Did Walgreen (WAG) do the right thing in not cutting its tax bill? Would it have been better just to take advantage of the law, a law that really and truly did support the notion that Walgreen could become a real foreign company after it closes its deal to swallow drugstore giant Alliance Boots?
All three of these stories right now could be marking what some might regard as the high water mark of this current wave of mergers, acquisitions and inversions -- a wave that has caused a huge spur to the market and one it continues to need quite badly, especially in light of the new Russian headwinds.
All three of these stories involve strong CEOs who have worked hard to create value. David Pyott, the CEO of Allergan, has worked mightily to create a research and development powerhouse, actually reaping profits from his industry-high science spending and growing faster than any other major old-line pharmaceutical.
Time Warner CEO Jeff Bewkes has done a remarkable job of creating amazing value out of an empire that was eviscerated by his predecessors. The company's true worth was just beginning to shine through when he spun off Time Inc. (TIME), the once front-and-center but now vestigial print arm of the company.
Greg Wasson has taken Walgreen from a sleepy regional to a national story to a worldwide dynamo, with the Alliance Boots deal giving it unprecedented power in the tug-of-war against the drug companies. It will be the biggest buyer of medicines in the world, which means the best discounts for its customers.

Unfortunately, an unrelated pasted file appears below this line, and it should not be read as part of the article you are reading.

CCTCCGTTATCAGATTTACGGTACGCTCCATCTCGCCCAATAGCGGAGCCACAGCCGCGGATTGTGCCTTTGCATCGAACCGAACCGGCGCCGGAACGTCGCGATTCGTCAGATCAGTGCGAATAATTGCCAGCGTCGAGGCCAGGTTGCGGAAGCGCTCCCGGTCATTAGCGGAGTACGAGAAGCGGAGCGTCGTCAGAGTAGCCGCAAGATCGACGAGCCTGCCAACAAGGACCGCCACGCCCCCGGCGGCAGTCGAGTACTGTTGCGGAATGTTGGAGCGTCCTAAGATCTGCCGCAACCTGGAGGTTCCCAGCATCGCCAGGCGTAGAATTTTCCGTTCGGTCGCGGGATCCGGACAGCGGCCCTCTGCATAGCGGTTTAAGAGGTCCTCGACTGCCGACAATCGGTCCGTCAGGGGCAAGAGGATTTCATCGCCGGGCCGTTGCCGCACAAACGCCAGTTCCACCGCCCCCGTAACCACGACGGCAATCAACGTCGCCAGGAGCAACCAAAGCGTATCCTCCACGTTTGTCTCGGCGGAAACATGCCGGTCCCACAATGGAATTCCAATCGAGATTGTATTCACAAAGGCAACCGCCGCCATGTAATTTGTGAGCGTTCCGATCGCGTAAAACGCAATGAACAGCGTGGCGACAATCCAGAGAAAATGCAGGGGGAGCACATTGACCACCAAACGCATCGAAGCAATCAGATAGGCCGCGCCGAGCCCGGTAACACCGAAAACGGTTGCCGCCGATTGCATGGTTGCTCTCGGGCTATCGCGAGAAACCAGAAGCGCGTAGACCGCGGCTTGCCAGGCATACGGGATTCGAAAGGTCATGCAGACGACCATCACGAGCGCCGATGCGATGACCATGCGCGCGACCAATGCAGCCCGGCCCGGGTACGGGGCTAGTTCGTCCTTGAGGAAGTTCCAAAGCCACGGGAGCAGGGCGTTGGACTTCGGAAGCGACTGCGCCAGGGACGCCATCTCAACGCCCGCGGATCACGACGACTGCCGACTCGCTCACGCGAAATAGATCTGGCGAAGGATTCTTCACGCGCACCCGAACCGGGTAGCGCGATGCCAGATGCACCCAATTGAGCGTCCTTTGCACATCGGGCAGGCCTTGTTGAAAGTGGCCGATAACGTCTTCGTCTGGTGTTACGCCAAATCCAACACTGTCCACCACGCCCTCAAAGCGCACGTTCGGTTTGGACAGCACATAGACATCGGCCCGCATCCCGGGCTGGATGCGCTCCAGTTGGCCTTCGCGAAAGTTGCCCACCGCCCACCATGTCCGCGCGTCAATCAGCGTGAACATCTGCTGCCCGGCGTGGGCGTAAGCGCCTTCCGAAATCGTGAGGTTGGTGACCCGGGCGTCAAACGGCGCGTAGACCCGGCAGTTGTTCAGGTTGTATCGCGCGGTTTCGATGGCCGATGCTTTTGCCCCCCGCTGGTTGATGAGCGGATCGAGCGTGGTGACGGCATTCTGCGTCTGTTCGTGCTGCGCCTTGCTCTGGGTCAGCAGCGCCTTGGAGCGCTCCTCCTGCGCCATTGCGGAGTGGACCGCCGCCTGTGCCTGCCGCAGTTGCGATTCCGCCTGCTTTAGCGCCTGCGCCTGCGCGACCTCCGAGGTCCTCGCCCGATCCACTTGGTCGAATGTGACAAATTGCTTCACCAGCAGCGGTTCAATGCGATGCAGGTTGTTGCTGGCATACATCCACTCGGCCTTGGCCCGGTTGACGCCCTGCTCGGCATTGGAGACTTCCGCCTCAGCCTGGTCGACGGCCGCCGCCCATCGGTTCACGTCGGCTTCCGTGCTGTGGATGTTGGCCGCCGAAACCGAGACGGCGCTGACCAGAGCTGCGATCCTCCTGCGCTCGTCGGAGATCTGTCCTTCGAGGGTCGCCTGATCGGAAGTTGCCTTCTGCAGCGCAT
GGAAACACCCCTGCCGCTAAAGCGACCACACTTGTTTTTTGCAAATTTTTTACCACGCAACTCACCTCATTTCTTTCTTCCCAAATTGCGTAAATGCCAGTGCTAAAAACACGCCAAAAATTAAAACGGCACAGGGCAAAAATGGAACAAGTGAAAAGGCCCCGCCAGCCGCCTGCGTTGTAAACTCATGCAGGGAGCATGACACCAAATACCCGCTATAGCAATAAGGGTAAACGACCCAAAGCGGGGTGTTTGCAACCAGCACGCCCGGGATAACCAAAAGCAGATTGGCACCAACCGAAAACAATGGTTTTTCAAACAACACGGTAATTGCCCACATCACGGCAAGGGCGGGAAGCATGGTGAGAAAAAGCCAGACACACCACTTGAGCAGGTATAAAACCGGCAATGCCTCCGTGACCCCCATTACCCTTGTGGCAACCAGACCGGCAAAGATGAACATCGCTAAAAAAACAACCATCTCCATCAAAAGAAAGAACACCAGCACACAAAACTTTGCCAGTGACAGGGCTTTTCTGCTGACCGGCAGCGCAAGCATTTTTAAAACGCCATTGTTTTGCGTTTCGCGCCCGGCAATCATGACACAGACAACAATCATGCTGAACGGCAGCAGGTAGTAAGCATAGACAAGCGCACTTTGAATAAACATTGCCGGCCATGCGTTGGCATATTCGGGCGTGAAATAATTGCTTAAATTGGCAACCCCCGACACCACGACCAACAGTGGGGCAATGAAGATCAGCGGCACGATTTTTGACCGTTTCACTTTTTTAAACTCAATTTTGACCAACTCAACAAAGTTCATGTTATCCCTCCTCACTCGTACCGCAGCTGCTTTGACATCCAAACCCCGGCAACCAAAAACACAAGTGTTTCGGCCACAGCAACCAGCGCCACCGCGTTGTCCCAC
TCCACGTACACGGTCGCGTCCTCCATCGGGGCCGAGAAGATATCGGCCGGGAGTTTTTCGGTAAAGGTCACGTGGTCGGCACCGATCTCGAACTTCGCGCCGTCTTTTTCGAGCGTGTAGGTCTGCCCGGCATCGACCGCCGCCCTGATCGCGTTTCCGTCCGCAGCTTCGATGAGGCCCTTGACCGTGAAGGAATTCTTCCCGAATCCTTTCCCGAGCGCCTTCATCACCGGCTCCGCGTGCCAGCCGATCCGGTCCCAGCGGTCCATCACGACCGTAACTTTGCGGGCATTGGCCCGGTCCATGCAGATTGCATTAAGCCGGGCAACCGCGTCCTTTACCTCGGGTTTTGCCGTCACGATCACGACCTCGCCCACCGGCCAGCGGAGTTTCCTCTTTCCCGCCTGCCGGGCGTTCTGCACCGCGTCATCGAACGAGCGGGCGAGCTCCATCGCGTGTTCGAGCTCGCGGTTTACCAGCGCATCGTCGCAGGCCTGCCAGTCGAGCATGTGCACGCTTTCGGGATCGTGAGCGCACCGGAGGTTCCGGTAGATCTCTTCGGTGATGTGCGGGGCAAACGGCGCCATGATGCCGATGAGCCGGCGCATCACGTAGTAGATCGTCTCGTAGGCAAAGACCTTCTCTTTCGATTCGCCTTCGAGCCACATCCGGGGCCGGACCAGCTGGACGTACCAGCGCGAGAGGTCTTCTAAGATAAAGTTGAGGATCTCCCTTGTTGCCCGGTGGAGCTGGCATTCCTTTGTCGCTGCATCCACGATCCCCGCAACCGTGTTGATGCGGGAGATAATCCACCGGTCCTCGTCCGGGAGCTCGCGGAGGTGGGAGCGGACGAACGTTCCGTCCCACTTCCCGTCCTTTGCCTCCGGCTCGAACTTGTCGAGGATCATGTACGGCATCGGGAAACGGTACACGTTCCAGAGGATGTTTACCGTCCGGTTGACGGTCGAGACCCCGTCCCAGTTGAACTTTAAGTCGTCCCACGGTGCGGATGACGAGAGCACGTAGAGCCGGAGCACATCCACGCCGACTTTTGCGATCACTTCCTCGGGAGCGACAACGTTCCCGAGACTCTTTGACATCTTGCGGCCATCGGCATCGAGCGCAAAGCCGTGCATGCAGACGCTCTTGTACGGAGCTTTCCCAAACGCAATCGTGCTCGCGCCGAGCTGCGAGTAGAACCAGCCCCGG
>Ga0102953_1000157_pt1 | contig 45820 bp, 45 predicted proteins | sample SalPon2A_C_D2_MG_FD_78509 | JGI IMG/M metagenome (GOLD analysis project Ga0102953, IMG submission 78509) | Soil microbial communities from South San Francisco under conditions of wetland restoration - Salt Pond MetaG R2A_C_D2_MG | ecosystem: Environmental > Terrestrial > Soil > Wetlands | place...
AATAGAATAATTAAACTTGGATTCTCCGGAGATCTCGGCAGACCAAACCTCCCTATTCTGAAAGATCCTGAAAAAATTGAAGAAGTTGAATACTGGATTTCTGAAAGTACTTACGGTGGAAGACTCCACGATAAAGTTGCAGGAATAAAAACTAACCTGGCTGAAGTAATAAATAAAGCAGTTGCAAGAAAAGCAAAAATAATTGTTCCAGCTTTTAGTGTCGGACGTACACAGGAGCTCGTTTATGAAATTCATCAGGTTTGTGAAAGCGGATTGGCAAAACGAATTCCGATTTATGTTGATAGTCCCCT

I think Wasson will do whatever is right for shareholders and while some of the more aggressive short-term-oriented hedge funds wanted Wasson to invert Walgreen, I think Wasson was genuinely concerned that his company would become the poster child for negative financial engineering. It is true that he has a much better case than the other companies that have inverted, as the targets largely used Europe as a mail drop while Alliance Boots had $29 billion in sales overseas last year, but I don't think that the possibility of as much as 40% of the combined sales of the company coming from overseas would shield this company from the wrath of a President who, like Walgreen, is from Chicago. It's just too visible. I think Wasson did the right thing.
Bewkes? I don't know. I think that the shareholders were entitled to a discussion with Fox to see how high Murdoch would go. I believe in Bewkes and his ability to create value long-term, if only because he has beaten the S&P three times over since his tenure began, but if Murdoch had been willing to pay $95, which is more than a third more than the stock was trading at before the bid, I think that merited a thorough analysis instead of a dismissal.
Allergan? I think that before Pyott revealed his more aggressive forecasts, it did seem that, no matter how reprehensible someone might find the twin predators of Bill Ackman and the research-light Valeant, it made sense to sell. Once we saw the bigger numbers, though, I am confident that Pyott will steer Allergan north of where the duo could take it. Still, though, thoughtful engagement was merited, and Allergan hasn't chosen that route.
In the end, it comes down to short-term versus long-term. Put simply, it doesn't matter what Bewkes, Pyott or Wasson ultimately did. The stocks ran up big on the inversion and bid stories. You have to exercise some responsibility yourself, as no one kept you from taking profits. You accepted the nuisance that the CEOs would reject these entreaties. Shame on you, not shame on them, if you didn't take them.